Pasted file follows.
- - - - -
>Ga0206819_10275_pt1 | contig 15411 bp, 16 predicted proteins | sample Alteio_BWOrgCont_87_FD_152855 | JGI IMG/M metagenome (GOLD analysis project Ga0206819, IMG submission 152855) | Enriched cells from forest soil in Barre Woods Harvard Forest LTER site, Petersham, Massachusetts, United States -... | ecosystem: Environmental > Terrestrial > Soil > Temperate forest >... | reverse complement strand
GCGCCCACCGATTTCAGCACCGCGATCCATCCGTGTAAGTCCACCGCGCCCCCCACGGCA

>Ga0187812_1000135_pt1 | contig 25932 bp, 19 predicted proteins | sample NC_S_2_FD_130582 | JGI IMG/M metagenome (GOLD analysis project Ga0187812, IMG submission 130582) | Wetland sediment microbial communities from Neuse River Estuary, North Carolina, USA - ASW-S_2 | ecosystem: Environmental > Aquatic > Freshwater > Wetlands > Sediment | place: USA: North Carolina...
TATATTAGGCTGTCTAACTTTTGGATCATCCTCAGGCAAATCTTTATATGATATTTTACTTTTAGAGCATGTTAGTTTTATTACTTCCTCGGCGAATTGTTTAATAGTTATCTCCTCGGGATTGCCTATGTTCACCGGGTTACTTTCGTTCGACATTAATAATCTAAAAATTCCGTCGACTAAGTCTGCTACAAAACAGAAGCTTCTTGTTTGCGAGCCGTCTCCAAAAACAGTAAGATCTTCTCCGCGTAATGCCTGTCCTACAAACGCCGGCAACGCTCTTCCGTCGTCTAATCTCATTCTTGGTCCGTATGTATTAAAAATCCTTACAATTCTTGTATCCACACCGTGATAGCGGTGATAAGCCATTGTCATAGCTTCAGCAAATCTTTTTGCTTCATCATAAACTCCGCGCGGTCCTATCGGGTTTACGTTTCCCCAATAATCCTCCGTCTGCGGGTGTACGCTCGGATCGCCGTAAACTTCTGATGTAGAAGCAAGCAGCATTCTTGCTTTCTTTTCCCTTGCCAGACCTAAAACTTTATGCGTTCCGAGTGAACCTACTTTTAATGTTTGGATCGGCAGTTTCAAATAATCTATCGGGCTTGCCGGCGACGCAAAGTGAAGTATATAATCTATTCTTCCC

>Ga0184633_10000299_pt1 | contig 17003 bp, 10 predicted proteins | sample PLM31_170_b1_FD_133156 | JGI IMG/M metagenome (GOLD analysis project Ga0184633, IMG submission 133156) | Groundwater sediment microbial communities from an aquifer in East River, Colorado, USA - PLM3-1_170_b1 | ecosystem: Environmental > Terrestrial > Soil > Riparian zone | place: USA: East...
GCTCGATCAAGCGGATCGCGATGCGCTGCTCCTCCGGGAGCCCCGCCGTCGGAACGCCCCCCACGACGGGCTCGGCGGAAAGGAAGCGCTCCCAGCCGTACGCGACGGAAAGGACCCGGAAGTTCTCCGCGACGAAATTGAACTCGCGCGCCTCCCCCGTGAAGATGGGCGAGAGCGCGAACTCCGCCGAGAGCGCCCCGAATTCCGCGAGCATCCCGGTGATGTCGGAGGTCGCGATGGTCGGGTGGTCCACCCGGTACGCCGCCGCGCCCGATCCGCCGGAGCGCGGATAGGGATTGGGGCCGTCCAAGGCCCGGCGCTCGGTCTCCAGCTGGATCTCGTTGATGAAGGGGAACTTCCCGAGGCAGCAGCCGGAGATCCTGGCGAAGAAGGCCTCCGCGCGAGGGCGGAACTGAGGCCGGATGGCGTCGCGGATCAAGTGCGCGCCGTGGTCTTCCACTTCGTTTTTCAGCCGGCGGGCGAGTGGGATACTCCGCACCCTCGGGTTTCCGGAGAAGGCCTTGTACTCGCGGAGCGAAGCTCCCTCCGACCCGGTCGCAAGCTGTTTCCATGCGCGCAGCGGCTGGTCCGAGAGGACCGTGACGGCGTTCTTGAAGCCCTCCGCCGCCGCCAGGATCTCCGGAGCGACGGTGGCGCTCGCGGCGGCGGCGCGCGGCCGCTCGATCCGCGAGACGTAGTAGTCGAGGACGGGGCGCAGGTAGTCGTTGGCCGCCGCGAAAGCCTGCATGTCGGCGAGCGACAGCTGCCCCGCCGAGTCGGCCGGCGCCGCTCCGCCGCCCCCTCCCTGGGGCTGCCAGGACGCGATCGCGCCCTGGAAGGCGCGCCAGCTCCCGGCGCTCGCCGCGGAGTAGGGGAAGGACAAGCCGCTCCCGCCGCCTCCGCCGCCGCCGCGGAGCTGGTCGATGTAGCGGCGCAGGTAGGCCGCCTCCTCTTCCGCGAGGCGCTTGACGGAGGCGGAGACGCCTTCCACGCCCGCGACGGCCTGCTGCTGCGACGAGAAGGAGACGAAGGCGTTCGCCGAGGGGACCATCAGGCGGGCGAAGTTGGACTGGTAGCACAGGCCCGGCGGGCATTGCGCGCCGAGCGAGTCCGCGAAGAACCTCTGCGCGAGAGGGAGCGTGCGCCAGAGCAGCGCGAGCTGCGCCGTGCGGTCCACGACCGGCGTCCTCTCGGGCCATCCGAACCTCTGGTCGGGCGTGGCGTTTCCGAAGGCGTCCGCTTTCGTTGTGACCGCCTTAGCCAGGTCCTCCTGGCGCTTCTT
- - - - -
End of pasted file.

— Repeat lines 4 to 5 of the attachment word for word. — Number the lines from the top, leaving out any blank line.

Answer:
TATATTAGGCTGTCTAACTTTTGGATCATCCTCAGGCAAATCTTTATATGATATTTTACTTTTAGAGCATGTTAGTTTTATTACTTCCTCGGCGAATTGTTTAATAGTTATCTCCTCGGGATTGCCTATGTTCACCGGGTTACTTTCGTTCGACATTAATAATCTAAAAATTCCGTCGACTAAGTCTGCTACAAAACAGAAGCTTCTTGTTTGCGAGCCGTCTCCAAAAACAGTAAGATCTTCTCCGCGTAATGCCTGTCCTACAAACGCCGGCAACGCTCTTCCGTCGTCTAATCTCATTCTTGGTCCGTATGTATTAAAAATCCTTACAATTCTTGTATCCACACCGTGATAGCGGTGATAAGCCATTGTCATAGCTTCAGCAAATCTTTTTGCTTCATCATAAACTCCGCGCGGTCCTATCGGGTTTACGTTTCCCCAATAATCCTCCGTCTGCGGGTGTACGCTCGGATCGCCGTAAACTTCTGATGTAGAAGCAAGCAGCATTCTTGCTTTCTTTTCCCTTGCCAGACCTAAAACTTTATGCGTTCCGAGTGAACCTACTTTTAATGTTTGGATCGGCAGTTTCAAATAATCTATCGGGCTTGCCGGCGACGCAAAGTGAAGTATATAATCTATTCTTCCC

>Ga0184633_10000299_pt1 | contig 17003 bp, 10 predicted proteins | sample PLM31_170_b1_FD_133156 | JGI IMG/M metagenome (GOLD analysis project Ga0184633, IMG submission 133156) | Groundwater sediment microbial communities from an aquifer in East River, Colorado, USA - PLM3-1_170_b1 | ecosystem: Environmental > Terrestrial > Soil > Riparian zone | place: USA: East...